Pupura In A Patient With LupusDrug-induced lupus erythematosus | DermNet NZ

amphetamines, in whom vasculitis was attributed to the amphetamines.45 Only two published cases with biopsies verified that small-vessel vasculitis existed in patients with cocaine abuse who had no history of concomitant drug use.3 Our patient presented with multifocal ischemia shortly after using intravenous and inhaled cocaine Small-vessel vasculitis Drug-induced small-vessel involvement may result in cutaneous vasculitis alone or also involve internal organs such as the kidney and peripheral nerves. A typical feature of small-vessel vasculitis (SVV) induced by drugs is the presence of antineutrophil cytoplasmic antibodies (ANCA) in a significant proportion, which may have specificity toward proteinase-3 (anti-PR3. Systemic small vessel vasculitis can either be a secondary phenomenon of another disease or constitute a specific primary disease entity. Autoantibodies are common in small vessel vasculitis, and in primary small vessel vasculitis they are preferentially directed against components of the immune system

The term vasculitis includes a heterogeneous group of multisystemic disorders characterized pathologically by inflammation of blood vessels [1,2,3]. Inflammation can involve some, or all, of the thickness of the vessel wall. Immune complexes are a major component of vasculitis syndromes, and cellular mechanisms play a major pathogenic rol Similarly, small vessel vasculitis doesn't always involve neutrophils. It may include other immune cells like lymphocytes and granulomas. The condition can affect the small blood vessels of any.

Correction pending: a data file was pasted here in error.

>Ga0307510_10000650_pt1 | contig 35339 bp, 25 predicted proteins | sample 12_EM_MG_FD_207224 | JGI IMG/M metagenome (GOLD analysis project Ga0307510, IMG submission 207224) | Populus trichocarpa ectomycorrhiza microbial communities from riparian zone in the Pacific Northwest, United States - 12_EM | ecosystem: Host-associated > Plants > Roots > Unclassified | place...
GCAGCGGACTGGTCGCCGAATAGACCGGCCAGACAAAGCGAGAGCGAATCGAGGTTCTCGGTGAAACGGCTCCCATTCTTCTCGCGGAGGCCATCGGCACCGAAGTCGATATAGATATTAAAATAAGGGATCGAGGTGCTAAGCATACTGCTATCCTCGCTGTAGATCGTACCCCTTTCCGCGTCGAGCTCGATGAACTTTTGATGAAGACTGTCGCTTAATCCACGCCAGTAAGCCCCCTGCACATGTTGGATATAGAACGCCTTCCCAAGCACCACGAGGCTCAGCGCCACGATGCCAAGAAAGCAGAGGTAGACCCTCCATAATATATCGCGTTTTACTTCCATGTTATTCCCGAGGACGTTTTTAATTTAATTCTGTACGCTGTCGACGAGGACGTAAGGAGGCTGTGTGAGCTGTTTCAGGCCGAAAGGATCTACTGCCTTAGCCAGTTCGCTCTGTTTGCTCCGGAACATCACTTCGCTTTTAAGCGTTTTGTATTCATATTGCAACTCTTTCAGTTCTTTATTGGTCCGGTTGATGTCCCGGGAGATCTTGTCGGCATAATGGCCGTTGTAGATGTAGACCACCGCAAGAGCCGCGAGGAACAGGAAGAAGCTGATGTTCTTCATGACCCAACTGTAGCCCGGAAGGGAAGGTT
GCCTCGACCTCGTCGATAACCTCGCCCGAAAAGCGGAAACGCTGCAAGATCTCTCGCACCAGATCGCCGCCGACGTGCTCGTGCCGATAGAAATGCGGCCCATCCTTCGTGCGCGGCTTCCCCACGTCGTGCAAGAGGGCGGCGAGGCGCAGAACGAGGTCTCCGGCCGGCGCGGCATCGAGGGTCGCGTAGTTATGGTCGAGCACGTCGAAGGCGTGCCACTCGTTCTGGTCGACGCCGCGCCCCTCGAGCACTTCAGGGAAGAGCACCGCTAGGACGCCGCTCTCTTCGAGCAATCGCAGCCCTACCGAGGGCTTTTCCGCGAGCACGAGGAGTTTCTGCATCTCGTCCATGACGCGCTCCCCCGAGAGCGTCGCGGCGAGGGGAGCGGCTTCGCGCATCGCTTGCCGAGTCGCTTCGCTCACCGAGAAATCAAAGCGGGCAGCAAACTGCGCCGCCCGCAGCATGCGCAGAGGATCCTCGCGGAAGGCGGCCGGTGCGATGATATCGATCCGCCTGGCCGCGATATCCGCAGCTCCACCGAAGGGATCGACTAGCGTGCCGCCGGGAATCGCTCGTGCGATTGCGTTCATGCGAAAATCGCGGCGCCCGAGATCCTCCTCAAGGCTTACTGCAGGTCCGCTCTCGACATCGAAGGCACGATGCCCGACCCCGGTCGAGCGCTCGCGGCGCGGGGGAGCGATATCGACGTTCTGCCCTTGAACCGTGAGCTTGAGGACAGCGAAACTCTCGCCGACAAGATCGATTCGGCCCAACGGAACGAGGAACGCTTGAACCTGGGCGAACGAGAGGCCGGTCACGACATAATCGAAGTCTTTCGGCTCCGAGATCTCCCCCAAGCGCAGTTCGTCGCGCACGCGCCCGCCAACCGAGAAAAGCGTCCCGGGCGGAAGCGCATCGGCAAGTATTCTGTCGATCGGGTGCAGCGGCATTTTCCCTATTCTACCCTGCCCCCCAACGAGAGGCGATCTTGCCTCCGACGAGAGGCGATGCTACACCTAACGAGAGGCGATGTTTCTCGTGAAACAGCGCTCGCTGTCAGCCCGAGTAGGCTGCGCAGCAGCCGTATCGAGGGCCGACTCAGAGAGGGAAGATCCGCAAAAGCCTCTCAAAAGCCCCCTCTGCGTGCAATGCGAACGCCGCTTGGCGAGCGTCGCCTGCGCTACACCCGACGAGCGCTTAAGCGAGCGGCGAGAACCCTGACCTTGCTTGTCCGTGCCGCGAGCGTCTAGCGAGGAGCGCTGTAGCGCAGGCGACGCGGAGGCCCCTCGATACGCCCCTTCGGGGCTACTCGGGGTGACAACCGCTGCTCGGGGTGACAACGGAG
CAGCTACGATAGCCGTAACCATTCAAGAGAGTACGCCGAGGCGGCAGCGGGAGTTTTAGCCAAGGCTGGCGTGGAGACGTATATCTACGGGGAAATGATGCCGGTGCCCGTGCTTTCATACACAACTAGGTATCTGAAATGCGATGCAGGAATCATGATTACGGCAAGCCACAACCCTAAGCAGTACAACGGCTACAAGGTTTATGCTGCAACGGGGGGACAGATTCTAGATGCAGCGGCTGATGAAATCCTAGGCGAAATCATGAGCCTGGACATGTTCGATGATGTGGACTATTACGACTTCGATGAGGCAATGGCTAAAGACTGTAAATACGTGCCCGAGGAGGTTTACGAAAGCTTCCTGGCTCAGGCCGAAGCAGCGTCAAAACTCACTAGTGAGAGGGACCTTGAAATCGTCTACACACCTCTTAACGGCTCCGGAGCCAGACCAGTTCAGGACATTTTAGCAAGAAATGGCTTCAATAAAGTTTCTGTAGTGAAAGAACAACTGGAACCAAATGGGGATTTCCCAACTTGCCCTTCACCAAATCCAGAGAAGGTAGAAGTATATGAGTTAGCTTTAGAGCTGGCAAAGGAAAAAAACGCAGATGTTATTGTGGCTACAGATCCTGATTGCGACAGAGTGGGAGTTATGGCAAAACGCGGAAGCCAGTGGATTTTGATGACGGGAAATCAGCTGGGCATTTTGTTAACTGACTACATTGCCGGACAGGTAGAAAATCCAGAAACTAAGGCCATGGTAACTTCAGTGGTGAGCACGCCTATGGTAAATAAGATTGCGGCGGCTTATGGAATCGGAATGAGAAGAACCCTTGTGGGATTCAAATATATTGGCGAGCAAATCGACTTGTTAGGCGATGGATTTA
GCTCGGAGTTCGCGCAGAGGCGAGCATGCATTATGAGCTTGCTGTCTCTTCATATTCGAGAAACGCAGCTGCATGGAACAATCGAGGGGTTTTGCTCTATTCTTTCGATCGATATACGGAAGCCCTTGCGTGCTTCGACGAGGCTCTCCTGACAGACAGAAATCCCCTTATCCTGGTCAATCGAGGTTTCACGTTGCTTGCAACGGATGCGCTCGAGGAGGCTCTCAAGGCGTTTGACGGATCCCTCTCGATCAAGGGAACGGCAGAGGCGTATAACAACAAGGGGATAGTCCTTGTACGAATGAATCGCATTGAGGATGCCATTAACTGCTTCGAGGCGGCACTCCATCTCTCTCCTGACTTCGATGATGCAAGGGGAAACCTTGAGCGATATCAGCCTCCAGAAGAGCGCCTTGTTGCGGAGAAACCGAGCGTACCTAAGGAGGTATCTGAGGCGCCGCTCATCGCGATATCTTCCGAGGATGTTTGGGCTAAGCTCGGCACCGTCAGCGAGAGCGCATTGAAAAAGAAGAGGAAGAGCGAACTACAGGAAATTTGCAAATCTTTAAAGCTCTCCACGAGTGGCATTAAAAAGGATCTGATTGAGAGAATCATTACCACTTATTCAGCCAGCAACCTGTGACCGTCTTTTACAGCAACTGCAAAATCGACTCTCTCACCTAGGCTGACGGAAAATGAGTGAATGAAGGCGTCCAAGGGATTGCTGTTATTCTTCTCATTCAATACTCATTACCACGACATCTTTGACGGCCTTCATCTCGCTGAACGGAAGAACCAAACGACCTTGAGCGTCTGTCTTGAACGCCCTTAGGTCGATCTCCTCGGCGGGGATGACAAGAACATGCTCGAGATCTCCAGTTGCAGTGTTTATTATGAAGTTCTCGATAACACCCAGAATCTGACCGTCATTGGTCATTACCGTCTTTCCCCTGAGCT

Although drugs are the most common cause, drug-induced vasculitis is a poorly defined disorder. The drugs that are most frequently listed as being associated with the development of HV include: penicillin, cephalosporin, sulfonamide, some medicines used to control blood pressure (loop and thiazide-type diuretics), phenytoin and allopurinol Drug-induced small vessel vasculitis develops within 1 to 3 weeks after the use of certain pharmaceutical preparations, including penicillin, thiazides and sulfonamides. The implicated drugs cause. Primary cutaneous small-vessel vasculitis: approach to diagnosis and treatment. Int J Dermatol. vol. 45. 2006. pp. 3-13. (A review of primarily cutaneous leukocytoclastic vasculitis where no systemic disease is associated. Evaluations starting with simpler, broader and cost-effective tests are presented and tabulated Cutaneous vasculitis is a group of disorders in which there are inflamed blood vessels in the skin. These may include capillaries, venules, arterioles and lymphatics. Cutaneous vasculitis has several different causes. There are a wide variety of clinical presentations. It is associated with systemic vasculitis in a minority of patients Exercise-induced vasculitis. Is a small vessel vasculitis that affects one or both lower legs following strenuous exercise such as long-distance running and hiking. Symptoms are worse in warm weather. Is more common in women, and patients aged over 50 years